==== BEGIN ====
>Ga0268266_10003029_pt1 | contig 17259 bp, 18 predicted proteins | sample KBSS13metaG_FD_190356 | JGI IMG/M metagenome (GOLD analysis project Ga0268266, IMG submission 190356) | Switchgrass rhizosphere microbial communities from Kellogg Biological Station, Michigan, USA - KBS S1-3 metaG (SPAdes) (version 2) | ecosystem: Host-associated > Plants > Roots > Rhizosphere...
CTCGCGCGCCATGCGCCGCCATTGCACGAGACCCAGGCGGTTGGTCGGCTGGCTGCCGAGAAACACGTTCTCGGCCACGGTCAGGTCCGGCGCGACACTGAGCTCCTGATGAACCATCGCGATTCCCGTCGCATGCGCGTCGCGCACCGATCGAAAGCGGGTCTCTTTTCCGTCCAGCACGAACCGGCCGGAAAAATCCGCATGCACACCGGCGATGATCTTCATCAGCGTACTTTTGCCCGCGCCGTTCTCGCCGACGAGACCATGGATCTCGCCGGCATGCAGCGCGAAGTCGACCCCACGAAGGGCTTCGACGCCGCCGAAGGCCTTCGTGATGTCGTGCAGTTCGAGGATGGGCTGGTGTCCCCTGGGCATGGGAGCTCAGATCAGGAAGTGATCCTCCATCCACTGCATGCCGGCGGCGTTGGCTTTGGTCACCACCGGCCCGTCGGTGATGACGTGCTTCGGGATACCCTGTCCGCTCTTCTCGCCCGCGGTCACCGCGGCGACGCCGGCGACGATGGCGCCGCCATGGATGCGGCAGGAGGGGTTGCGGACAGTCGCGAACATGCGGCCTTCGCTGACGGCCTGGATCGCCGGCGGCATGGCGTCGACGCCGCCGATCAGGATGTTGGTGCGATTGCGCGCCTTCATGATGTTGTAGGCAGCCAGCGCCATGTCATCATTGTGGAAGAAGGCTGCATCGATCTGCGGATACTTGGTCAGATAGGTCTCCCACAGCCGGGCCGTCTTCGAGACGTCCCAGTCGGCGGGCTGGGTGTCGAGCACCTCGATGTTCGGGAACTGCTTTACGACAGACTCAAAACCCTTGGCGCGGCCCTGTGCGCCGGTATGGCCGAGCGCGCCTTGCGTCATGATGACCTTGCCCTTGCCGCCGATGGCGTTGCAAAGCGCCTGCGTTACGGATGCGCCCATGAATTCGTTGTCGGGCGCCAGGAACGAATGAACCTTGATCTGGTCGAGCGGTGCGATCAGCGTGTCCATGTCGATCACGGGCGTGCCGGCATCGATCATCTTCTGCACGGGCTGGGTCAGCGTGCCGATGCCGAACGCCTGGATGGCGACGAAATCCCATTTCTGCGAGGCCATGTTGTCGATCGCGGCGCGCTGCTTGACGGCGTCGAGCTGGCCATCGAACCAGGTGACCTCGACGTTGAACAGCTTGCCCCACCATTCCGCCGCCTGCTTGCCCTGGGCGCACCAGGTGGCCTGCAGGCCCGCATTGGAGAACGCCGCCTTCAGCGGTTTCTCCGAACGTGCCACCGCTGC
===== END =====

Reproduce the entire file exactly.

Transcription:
>Ga0268266_10003029_pt1 | contig 17259 bp, 18 predicted proteins | sample KBSS13metaG_FD_190356 | JGI IMG/M metagenome (GOLD analysis project Ga0268266, IMG submission 190356) | Switchgrass rhizosphere microbial communities from Kellogg Biological Station, Michigan, USA - KBS S1-3 metaG (SPAdes) (version 2) | ecosystem: Host-associated > Plants > Roots > Rhizosphere...
CTCGCGCGCCATGCGCCGCCATTGCACGAGACCCAGGCGGTTGGTCGGCTGGCTGCCGAGAAACACGTTCTCGGCCACGGTCAGGTCCGGCGCGACACTGAGCTCCTGATGAACCATCGCGATTCCCGTCGCATGCGCGTCGCGCACCGATCGAAAGCGGGTCTCTTTTCCGTCCAGCACGAACCGGCCGGAAAAATCCGCATGCACACCGGCGATGATCTTCATCAGCGTACTTTTGCCCGCGCCGTTCTCGCCGACGAGACCATGGATCTCGCCGGCATGCAGCGCGAAGTCGACCCCACGAAGGGCTTCGACGCCGCCGAAGGCCTTCGTGATGTCGTGCAGTTCGAGGATGGGCTGGTGTCCCCTGGGCATGGGAGCTCAGATCAGGAAGTGATCCTCCATCCACTGCATGCCGGCGGCGTTGGCTTTGGTCACCACCGGCCCGTCGGTGATGACGTGCTTCGGGATACCCTGTCCGCTCTTCTCGCCCGCGGTCACCGCGGCGACGCCGGCGACGATGGCGCCGCCATGGATGCGGCAGGAGGGGTTGCGGACAGTCGCGAACATGCGGCCTTCGCTGACGGCCTGGATCGCCGGCGGCATGGCGTCGACGCCGCCGATCAGGATGTTGGTGCGATTGCGCGCCTTCATGATGTTGTAGGCAGCCAGCGCCATGTCATCATTGTGGAAGAAGGCTGCATCGATCTGCGGATACTTGGTCAGATAGGTCTCCCACAGCCGGGCCGTCTTCGAGACGTCCCAGTCGGCGGGCTGGGTGTCGAGCACCTCGATGTTCGGGAACTGCTTTACGACAGACTCAAAACCCTTGGCGCGGCCCTGTGCGCCGGTATGGCCGAGCGCGCCTTGCGTCATGATGACCTTGCCCTTGCCGCCGATGGCGTTGCAAAGCGCCTGCGTTACGGATGCGCCCATGAATTCGTTGTCGGGCGCCAGGAACGAATGAACCTTGATCTGGTCGAGCGGTGCGATCAGCGTGTCCATGTCGATCACGGGCGTGCCGGCATCGATCATCTTCTGCACGGGCTGGGTCAGCGTGCCGATGCCGAACGCCTGGATGGCGACGAAATCCCATTTCTGCGAGGCCATGTTGTCGATCGCGGCGCGCTGCTTGACGGCGTCGAGCTGGCCATCGAACCAGGTGACCTCGACGTTGAACAGCTTGCCCCACCATTCCGCCGCCTGCTTGCCCTGGGCGCACCAGGTGGCCTGCAGGCCCGCATTGGAGAACGCCGCCTTCAGCGGTTTCTCCGAACGTGCCACCGCTGC